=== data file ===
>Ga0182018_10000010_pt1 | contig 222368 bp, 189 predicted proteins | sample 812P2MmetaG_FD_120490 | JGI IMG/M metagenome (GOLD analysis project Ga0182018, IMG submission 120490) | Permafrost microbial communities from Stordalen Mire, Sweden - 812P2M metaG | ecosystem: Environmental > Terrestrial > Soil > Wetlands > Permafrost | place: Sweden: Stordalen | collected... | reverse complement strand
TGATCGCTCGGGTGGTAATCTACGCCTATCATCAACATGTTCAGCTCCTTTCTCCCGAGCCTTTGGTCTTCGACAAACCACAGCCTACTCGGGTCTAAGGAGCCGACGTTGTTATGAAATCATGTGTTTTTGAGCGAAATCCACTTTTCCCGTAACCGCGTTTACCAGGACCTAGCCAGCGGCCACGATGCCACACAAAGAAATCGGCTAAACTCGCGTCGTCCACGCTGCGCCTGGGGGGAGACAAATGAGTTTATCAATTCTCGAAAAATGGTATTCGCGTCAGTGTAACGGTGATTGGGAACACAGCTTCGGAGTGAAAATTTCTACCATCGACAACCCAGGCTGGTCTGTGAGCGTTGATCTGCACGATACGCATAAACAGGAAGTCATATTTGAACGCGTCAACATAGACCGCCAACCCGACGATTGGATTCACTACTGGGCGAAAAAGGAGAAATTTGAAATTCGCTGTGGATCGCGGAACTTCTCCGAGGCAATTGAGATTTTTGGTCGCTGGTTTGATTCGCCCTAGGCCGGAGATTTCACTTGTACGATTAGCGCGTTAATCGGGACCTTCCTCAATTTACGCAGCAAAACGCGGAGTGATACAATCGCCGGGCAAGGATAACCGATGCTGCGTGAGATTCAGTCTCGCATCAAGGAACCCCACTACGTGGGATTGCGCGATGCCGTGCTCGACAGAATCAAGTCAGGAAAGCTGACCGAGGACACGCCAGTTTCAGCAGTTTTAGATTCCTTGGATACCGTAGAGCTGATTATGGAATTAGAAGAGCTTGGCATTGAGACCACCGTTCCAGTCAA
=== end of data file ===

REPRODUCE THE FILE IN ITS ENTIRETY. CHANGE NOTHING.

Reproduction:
>Ga0182018_10000010_pt1 | contig 222368 bp, 189 predicted proteins | sample 812P2MmetaG_FD_120490 | JGI IMG/M metagenome (GOLD analysis project Ga0182018, IMG submission 120490) | Permafrost microbial communities from Stordalen Mire, Sweden - 812P2M metaG | ecosystem: Environmental > Terrestrial > Soil > Wetlands > Permafrost | place: Sweden: Stordalen | collected... | reverse complement strand
TGATCGCTCGGGTGGTAATCTACGCCTATCATCAACATGTTCAGCTCCTTTCTCCCGAGCCTTTGGTCTTCGACAAACCACAGCCTACTCGGGTCTAAGGAGCCGACGTTGTTATGAAATCATGTGTTTTTGAGCGAAATCCACTTTTCCCGTAACCGCGTTTACCAGGACCTAGCCAGCGGCCACGATGCCACACAAAGAAATCGGCTAAACTCGCGTCGTCCACGCTGCGCCTGGGGGGAGACAAATGAGTTTATCAATTCTCGAAAAATGGTATTCGCGTCAGTGTAACGGTGATTGGGAACACAGCTTCGGAGTGAAAATTTCTACCATCGACAACCCAGGCTGGTCTGTGAGCGTTGATCTGCACGATACGCATAAACAGGAAGTCATATTTGAACGCGTCAACATAGACCGCCAACCCGACGATTGGATTCACTACTGGGCGAAAAAGGAGAAATTTGAAATTCGCTGTGGATCGCGGAACTTCTCCGAGGCAATTGAGATTTTTGGTCGCTGGTTTGATTCGCCCTAGGCCGGAGATTTCACTTGTACGATTAGCGCGTTAATCGGGACCTTCCTCAATTTACGCAGCAAAACGCGGAGTGATACAATCGCCGGGCAAGGATAACCGATGCTGCGTGAGATTCAGTCTCGCATCAAGGAACCCCACTACGTGGGATTGCGCGATGCCGTGCTCGACAGAATCAAGTCAGGAAAGCTGACCGAGGACACGCCAGTTTCAGCAGTTTTAGATTCCTTGGATACCGTAGAGCTGATTATGGAATTAGAAGAGCTTGGCATTGAGACCACCGTTCCAGTCAA